When it comes to the framework for state action, different instruments are currently deployed. In addition to the guidelines provided by the UN Group of Governmental Experts in their 2015 report (11 voluntary norms), international law, and in particular the UN Charter, includes provisions on the use of force, the interference in the domestic affairs of states, the peaceful means to solving conflicts, but also, self-defense. International customary law covers state responsibility, even when using proxies, and due diligence for international wrongful acts that apply to digital space. In international humanitarian law, if the kinetic dimension is reached in cyberattacks, cyber means amount to armed conflict. Moreover, the human rights obligations of states apply online, as they do offline (e.g. freedom of expression). Confidence building measures, such as the ones put forward by the Organisation for Security and Cooperation in Europe (OSCE), represent additional means to strengthen collaboration at the global level. With this multi-layered framework in place, it is important to build awareness and strengthen the capacity of states to understand and apply it before new binding rules are discussed.
When discussing the attribution of risk and responsibility, there is a danger of substantive fragmentation: we have global technologies, but local laws and there is an overlap of regulations and sets of conflicting norms, that may be detrimental or counterproductive. The question here is whether we can move from the Geneva Digital Talks to policies, or even to the Geneva Digital Courts to address the needs of regulators. As the birthplace of international arbitration, Geneva has a unique role to play in the attempt to solve Internet-related disputes.
From a digital economy perspective, the Internet data packet has recently been carrying more and more sensitive records, including health and personal data, or social security information. With the advent of the Internet of Things (IoT), we will move from cyber to digital security in a much broader sense. Every second, 95 passwords are stolen around the world, showing that security by itself is no longer enough. There is a need to move from security by reaction to security by interaction. The Internet giants that operate most online services need to be brought into the conversation about norms, key responsibilities and regulation.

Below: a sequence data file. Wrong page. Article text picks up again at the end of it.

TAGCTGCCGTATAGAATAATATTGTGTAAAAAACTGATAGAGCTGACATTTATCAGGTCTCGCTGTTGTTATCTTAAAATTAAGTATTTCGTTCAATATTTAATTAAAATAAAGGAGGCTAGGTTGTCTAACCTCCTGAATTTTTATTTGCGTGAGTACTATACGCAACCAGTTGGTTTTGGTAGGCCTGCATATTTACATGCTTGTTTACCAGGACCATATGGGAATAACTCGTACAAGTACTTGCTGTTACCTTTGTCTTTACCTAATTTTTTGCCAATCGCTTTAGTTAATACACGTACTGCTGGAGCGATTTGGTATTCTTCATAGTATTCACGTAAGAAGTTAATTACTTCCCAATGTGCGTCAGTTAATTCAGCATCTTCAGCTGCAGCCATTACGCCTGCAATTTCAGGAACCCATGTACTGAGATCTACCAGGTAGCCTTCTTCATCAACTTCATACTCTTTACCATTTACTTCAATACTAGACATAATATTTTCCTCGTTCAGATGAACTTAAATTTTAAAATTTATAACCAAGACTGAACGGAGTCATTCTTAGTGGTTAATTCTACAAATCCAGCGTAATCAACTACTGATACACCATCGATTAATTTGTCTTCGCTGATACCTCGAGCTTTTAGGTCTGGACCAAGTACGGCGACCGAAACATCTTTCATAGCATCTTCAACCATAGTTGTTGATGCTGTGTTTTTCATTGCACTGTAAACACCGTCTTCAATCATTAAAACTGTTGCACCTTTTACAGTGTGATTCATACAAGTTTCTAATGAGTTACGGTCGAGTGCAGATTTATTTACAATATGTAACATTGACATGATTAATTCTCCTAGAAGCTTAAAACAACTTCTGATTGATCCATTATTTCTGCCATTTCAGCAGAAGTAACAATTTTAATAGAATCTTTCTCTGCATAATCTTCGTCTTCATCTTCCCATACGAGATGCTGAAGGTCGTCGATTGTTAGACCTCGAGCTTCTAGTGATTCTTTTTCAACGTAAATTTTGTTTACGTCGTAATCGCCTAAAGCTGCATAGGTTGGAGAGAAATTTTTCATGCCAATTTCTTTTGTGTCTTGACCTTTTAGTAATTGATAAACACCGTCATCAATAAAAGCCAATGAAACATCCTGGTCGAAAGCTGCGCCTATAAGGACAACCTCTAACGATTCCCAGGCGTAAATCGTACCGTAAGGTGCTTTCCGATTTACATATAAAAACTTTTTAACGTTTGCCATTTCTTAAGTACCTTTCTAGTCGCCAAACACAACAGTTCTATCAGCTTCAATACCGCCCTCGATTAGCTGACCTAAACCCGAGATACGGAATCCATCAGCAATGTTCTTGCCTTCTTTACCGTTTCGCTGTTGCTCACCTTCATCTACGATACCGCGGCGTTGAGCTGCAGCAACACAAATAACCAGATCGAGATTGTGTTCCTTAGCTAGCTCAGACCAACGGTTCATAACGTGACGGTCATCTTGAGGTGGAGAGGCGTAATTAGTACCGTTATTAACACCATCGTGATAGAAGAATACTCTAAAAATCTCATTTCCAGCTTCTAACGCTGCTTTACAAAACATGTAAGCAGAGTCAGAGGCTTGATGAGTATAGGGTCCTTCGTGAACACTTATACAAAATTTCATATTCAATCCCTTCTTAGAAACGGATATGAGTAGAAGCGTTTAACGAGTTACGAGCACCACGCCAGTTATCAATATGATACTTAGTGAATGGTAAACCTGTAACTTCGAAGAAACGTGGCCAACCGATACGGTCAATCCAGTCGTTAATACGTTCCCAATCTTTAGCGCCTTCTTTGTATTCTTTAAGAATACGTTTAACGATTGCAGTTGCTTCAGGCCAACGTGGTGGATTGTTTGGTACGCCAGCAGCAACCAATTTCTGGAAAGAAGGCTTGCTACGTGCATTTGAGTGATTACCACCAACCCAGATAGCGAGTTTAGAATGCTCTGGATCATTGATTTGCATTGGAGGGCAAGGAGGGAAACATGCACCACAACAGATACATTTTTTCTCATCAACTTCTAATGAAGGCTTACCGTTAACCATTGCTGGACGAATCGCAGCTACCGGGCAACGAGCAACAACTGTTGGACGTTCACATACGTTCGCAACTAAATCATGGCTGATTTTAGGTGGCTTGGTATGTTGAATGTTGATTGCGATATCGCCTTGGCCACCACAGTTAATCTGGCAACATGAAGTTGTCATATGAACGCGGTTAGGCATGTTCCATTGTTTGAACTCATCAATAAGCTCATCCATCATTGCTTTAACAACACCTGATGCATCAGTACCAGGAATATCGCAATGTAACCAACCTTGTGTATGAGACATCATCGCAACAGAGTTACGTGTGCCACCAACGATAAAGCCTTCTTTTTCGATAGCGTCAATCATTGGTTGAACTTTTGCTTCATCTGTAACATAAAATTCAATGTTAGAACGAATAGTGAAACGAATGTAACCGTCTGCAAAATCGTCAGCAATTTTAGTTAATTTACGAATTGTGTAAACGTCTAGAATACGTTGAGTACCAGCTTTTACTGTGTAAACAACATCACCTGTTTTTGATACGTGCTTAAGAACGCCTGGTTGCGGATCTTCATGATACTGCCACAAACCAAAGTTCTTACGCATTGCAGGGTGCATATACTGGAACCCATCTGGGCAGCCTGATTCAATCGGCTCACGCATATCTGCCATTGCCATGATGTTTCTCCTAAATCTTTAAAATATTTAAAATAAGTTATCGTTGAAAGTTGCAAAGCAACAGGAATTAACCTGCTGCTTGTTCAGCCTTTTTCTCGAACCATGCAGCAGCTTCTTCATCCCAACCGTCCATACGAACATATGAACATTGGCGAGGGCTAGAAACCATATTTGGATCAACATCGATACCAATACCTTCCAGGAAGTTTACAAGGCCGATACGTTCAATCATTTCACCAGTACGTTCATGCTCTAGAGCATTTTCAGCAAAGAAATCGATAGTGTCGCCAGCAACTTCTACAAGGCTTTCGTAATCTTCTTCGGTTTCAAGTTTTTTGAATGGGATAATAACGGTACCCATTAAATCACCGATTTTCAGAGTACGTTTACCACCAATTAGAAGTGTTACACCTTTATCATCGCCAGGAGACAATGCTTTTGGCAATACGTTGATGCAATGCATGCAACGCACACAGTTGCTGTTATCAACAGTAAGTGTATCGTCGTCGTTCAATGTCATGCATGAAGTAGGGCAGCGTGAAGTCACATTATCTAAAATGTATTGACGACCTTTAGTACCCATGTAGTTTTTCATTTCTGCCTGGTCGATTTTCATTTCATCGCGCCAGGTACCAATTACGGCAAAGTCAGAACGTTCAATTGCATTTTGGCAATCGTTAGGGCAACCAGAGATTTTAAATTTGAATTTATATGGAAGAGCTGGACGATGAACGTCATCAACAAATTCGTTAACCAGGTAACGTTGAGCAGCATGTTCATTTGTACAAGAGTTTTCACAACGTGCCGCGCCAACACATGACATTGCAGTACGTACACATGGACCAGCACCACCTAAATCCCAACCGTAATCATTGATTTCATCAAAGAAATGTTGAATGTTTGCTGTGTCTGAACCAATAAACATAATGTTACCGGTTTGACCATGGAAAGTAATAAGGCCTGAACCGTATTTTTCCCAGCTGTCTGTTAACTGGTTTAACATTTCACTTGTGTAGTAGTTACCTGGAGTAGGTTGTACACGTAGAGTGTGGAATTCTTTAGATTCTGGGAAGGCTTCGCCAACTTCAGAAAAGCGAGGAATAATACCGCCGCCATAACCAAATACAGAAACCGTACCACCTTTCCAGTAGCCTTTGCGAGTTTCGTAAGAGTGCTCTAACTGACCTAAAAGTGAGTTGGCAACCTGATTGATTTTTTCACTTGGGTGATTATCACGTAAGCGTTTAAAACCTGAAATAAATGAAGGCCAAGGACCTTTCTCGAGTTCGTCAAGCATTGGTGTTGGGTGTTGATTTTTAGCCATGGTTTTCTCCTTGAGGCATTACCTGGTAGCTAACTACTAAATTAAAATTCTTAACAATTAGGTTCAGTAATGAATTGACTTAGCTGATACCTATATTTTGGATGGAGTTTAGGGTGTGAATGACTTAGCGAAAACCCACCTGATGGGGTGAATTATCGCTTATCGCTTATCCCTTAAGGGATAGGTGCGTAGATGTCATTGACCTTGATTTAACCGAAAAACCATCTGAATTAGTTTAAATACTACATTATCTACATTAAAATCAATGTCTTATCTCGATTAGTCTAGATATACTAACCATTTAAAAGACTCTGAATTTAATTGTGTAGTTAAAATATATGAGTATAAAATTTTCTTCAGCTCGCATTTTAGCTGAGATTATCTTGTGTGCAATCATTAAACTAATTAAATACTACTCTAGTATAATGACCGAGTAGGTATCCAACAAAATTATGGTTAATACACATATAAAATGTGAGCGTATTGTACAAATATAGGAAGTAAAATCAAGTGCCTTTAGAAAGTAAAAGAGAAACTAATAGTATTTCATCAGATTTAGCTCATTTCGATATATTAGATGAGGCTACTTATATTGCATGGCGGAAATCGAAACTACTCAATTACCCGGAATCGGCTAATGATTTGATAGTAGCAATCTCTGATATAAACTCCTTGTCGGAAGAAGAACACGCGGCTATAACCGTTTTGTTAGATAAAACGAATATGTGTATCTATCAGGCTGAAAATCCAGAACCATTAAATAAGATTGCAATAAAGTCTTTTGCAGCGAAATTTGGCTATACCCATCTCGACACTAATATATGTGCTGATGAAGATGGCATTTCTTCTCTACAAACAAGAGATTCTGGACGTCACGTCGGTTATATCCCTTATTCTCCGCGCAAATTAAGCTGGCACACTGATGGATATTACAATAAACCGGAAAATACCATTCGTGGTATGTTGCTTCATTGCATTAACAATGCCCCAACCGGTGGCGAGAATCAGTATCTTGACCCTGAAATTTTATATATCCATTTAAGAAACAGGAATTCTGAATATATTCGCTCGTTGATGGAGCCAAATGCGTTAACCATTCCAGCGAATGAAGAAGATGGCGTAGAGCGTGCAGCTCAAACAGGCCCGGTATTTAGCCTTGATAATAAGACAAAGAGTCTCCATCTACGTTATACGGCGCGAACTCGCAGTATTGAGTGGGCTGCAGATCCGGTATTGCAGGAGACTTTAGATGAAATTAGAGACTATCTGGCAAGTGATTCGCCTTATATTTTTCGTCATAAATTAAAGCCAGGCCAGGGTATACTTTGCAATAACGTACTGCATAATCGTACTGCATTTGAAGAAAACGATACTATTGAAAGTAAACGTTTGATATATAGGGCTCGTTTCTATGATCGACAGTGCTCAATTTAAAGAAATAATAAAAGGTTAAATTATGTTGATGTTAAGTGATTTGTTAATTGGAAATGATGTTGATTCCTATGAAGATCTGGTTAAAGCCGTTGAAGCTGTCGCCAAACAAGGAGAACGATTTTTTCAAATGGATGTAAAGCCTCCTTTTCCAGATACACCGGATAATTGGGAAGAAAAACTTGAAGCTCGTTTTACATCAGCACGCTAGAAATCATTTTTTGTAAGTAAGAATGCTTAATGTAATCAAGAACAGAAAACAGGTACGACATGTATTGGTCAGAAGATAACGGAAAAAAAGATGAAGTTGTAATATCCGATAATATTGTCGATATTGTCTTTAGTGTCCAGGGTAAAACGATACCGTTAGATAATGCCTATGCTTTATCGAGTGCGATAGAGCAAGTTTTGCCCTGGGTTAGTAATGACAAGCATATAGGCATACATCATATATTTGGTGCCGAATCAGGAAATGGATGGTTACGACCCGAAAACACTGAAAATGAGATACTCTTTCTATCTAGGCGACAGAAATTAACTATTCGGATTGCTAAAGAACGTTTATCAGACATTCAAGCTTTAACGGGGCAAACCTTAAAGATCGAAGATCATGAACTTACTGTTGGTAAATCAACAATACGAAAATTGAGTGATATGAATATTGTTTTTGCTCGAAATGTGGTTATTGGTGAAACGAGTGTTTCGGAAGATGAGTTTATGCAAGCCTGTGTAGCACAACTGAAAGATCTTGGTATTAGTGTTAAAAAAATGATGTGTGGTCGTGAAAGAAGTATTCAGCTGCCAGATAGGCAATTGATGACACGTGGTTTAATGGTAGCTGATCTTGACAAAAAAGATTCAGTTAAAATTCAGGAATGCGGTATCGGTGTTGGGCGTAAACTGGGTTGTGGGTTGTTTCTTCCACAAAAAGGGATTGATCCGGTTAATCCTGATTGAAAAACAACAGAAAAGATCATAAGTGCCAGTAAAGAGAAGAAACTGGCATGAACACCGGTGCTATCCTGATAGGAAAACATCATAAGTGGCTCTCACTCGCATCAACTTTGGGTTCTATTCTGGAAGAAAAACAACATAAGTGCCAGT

The Geneva Digital Talks will continue with a series of events in the build-up to the Internet Governance Forum. The focus of the GDT will be set on the following aspects, identifying key competencies available in Geneva: technological, legal, social and political.
More information on the GDT and online exchanges can be found here: https://www.giplatform.org/geneva-digital-talks.
The objective of the session was to discuss the meaning of digital citizenship; define the level of e-accessibility, obstacles, and risks; and explore issues such as the creation of secure digital identity and of a borderless digital society.
The moderator of the session, Ms Birgy Lorenz (PhD, Scientist at Tallinn University of Technology Centre for Digital Forensics and Cyber Security (project Cyber Olympic)), presented the Estonian digital society model.
Mr Alex Wellman (Head of Marketing, Estonia Investment Agency), elaborated on Estonia’s e-residency programme, the advantages for business, the benefits from digitalization, and the difference of the initiative from countries providing tax benefits.
Ms Clara Sommier (Analyst, Public Policy & Government Relations, Google) emphasised the importance of accessibility for all in a digital society, along with the openness of the Internet, finding your voice online, and the ability to empower the disadvantaged and get them in the mainstream.